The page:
• 1 0
 I really like having an insert in the rear tire, it loses some compliance sure but I also feel like it corners better on hardpack, and gives a little peace of mind in the rough stuff while running lower pressures, I'm surprised so many racers have abandoned them, if for no other reason than a flat without an insert will drastically ruin their day. I have cushcore with a heavy casing installed and flatted recently in the bike park and riding down the mountain on it was not too bad honestly, I cruised along without issues. Had I been racing and not paying for the rim, I think I could have ridden pretty hard and not had a major failure.
  • 11 7
 Another pro sizing down because bikes have become too long.
  • 8 1
 EWS tracks have some pretty tight corners that are difficult to navigate on a properly large rig. A pro will be faster here on a smaller frame. Then again, an average Joe will benefit more from the increased stability.
  • 2 0
 He used to ride around 47-48cm reach... now the L being 48,5 he prefers to down size to 46cm (being 3cm away for what orbea recommends for maximum tall ) Also with higher stack he is even downsizing more... strange he doesn´t use adjustable headset to reduce reach on the L.. he has really long torso too so could ride it with no problem...
  • 2 1
 It's because it's more agile this way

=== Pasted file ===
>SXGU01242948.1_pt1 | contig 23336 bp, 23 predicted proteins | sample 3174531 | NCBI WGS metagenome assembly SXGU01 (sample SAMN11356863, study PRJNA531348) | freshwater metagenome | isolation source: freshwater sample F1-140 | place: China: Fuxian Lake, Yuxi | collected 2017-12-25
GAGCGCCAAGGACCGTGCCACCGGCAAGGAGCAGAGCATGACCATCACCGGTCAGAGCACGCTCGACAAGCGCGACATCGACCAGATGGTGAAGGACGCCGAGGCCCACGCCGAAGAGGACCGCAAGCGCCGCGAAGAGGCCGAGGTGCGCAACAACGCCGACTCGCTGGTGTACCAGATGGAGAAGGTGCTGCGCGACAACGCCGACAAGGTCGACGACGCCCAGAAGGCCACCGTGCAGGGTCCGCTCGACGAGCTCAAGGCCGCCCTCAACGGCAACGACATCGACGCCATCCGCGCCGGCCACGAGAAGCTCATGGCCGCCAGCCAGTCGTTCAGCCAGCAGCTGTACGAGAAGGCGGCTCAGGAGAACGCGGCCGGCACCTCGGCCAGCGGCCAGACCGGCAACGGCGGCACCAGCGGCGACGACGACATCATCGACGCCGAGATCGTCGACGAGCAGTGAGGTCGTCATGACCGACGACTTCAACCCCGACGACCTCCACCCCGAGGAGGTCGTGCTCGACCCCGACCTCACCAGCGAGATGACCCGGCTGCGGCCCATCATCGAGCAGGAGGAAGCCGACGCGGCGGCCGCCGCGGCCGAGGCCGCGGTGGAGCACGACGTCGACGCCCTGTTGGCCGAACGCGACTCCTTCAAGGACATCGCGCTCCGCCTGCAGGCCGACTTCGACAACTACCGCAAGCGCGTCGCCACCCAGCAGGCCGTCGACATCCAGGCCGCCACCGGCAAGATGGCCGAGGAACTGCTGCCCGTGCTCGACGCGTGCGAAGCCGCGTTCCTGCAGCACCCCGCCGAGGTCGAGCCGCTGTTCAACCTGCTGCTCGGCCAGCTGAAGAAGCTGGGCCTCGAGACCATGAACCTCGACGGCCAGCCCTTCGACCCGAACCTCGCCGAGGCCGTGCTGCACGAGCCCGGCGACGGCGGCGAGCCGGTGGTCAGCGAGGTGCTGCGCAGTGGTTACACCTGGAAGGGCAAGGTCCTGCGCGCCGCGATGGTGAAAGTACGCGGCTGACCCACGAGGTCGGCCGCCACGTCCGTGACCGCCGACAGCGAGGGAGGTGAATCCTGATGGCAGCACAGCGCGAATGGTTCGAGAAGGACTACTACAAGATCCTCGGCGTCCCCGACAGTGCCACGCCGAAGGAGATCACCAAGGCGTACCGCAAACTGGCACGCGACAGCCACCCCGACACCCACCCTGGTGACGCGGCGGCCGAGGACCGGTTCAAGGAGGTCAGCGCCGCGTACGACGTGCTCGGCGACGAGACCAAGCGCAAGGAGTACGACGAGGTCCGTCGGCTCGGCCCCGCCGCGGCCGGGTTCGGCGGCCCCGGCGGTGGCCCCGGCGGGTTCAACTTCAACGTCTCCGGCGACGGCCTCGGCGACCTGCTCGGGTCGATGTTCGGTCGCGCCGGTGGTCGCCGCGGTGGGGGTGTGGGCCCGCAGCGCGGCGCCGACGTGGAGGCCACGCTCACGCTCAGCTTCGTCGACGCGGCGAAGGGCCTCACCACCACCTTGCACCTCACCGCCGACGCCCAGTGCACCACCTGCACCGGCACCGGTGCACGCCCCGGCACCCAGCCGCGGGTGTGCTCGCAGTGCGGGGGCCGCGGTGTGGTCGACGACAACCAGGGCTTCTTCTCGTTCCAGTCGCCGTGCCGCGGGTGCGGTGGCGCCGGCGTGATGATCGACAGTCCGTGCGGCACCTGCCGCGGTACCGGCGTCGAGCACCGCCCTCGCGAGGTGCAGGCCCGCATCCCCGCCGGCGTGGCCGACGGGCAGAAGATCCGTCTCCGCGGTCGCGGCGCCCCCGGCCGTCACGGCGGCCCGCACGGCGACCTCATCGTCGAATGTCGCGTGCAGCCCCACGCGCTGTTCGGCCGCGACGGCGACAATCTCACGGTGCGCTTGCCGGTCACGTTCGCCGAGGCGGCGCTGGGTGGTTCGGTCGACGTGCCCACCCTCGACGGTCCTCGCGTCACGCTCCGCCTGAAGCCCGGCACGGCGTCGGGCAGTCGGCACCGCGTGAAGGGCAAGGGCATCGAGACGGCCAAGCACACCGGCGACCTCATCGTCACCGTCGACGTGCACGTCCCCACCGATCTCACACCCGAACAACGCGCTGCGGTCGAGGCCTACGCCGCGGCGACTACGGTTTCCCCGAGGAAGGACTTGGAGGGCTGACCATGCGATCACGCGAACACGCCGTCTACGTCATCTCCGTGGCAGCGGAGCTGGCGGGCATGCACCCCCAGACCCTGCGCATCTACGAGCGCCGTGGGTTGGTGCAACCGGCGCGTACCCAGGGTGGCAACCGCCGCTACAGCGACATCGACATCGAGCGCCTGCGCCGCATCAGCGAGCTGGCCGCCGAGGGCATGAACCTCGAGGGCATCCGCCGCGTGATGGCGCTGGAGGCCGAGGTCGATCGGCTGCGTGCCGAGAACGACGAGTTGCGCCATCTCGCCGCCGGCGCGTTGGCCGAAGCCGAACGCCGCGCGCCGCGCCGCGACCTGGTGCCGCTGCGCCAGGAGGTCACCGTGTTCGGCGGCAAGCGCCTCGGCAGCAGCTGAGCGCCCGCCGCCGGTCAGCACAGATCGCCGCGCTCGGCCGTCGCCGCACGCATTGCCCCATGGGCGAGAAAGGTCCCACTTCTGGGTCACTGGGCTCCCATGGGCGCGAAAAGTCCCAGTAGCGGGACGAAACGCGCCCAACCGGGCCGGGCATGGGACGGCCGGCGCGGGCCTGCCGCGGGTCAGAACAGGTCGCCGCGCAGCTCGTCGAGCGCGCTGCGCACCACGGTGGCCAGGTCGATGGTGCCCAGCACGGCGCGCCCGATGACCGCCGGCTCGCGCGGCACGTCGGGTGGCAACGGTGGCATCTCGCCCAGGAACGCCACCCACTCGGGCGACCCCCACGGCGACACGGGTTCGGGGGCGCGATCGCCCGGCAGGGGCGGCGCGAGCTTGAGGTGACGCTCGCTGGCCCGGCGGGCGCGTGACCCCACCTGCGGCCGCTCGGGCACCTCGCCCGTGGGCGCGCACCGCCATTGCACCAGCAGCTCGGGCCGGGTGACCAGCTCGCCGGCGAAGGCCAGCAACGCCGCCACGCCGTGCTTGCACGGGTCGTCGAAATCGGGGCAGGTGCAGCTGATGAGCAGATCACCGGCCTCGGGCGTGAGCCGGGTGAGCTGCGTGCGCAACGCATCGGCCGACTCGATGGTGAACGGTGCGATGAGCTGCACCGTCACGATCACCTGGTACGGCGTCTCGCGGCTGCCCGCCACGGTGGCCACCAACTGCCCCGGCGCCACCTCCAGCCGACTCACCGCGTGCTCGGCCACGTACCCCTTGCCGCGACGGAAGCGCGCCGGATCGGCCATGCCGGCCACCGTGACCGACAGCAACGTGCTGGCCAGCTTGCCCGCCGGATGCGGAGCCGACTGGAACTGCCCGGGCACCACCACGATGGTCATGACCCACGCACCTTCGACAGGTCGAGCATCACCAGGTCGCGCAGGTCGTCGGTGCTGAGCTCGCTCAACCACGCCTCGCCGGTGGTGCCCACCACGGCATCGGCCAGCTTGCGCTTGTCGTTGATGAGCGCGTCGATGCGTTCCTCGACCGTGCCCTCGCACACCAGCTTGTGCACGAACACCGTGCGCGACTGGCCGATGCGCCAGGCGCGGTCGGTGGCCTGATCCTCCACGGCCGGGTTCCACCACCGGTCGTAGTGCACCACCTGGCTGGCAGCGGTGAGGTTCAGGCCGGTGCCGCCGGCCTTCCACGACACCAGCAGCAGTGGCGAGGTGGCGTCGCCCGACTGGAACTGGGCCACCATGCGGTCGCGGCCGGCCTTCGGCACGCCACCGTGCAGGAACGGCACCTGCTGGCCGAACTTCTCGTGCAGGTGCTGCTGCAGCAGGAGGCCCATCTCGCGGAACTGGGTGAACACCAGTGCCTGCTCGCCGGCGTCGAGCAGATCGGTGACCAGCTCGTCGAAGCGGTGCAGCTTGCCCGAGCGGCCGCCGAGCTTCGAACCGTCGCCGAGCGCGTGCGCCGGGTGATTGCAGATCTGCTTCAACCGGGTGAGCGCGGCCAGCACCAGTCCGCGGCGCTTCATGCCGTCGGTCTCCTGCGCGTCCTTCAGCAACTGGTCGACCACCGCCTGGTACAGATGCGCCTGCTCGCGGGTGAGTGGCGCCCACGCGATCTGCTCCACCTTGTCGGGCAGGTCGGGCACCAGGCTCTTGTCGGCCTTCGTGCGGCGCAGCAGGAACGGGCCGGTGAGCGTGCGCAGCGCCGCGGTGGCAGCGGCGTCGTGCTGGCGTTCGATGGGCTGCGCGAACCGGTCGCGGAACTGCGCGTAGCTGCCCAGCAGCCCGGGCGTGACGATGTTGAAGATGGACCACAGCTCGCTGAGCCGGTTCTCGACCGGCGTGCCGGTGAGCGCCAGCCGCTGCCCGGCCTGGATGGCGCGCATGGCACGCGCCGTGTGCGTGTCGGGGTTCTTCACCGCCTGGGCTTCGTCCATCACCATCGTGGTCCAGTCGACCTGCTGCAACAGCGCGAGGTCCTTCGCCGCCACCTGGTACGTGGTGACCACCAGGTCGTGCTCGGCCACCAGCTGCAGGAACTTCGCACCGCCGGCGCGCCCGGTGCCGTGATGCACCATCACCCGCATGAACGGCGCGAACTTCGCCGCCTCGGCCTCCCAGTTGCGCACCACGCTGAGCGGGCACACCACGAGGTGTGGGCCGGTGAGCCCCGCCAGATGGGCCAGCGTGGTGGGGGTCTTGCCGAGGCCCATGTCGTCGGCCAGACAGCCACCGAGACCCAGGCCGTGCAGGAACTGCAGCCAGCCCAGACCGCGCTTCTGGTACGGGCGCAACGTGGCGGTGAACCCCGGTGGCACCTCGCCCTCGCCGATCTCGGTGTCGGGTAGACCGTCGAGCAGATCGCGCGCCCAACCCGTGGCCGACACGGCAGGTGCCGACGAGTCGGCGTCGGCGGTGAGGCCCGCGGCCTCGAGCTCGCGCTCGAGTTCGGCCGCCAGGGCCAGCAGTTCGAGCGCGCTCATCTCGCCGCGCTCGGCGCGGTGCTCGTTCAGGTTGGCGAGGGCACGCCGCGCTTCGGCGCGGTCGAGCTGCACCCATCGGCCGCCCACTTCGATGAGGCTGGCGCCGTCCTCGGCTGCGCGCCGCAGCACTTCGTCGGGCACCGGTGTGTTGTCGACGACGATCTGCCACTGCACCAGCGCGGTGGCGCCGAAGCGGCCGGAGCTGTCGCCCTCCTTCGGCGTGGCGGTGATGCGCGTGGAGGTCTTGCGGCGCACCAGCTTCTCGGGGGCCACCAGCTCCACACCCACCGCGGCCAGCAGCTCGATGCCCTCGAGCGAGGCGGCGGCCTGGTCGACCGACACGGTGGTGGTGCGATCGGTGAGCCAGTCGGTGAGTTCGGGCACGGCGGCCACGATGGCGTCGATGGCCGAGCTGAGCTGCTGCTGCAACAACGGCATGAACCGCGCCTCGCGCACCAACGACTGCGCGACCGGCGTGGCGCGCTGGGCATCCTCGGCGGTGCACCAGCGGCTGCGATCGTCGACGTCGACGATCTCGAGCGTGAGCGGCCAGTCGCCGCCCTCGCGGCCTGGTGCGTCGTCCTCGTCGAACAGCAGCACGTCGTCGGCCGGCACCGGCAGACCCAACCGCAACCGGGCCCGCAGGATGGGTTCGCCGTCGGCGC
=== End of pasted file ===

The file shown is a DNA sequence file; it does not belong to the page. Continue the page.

• 3 0
 @miuan: bikes are stable enough, the average Joe won't get up to those speeds that require a longer wheelbase
  • 2 0
 @miuan: that makes no sense at all. bikes that are too long for pros are also too long for amateurs.
  • 1 1
 @jwdenver: except pros know exactly what they're looking for feel wise and amateurs are still searching
  • 2 0
 Two things:
1. Can an mtb still work with the bottle rubbing against the shock like that?
2. Is a higher rise bar becoming more trendy now?
  • 2 0
 1. No effect, other than damaging the finish of the shock and, maybe eventually, structurally damaging the shock body. 2. Yep. Even if a bar doesn't have more rise, large front wheels and more travel have raised the hand position in relation to the BB height, which has remained nearly constant for well over a decade.
  • 1 0
 @R-M-R: By structural damage do you mean bcos the cosmetics have come off already? If there will be structural damage, then can we still say it’s ok to have the water bottle rubbing against the shock?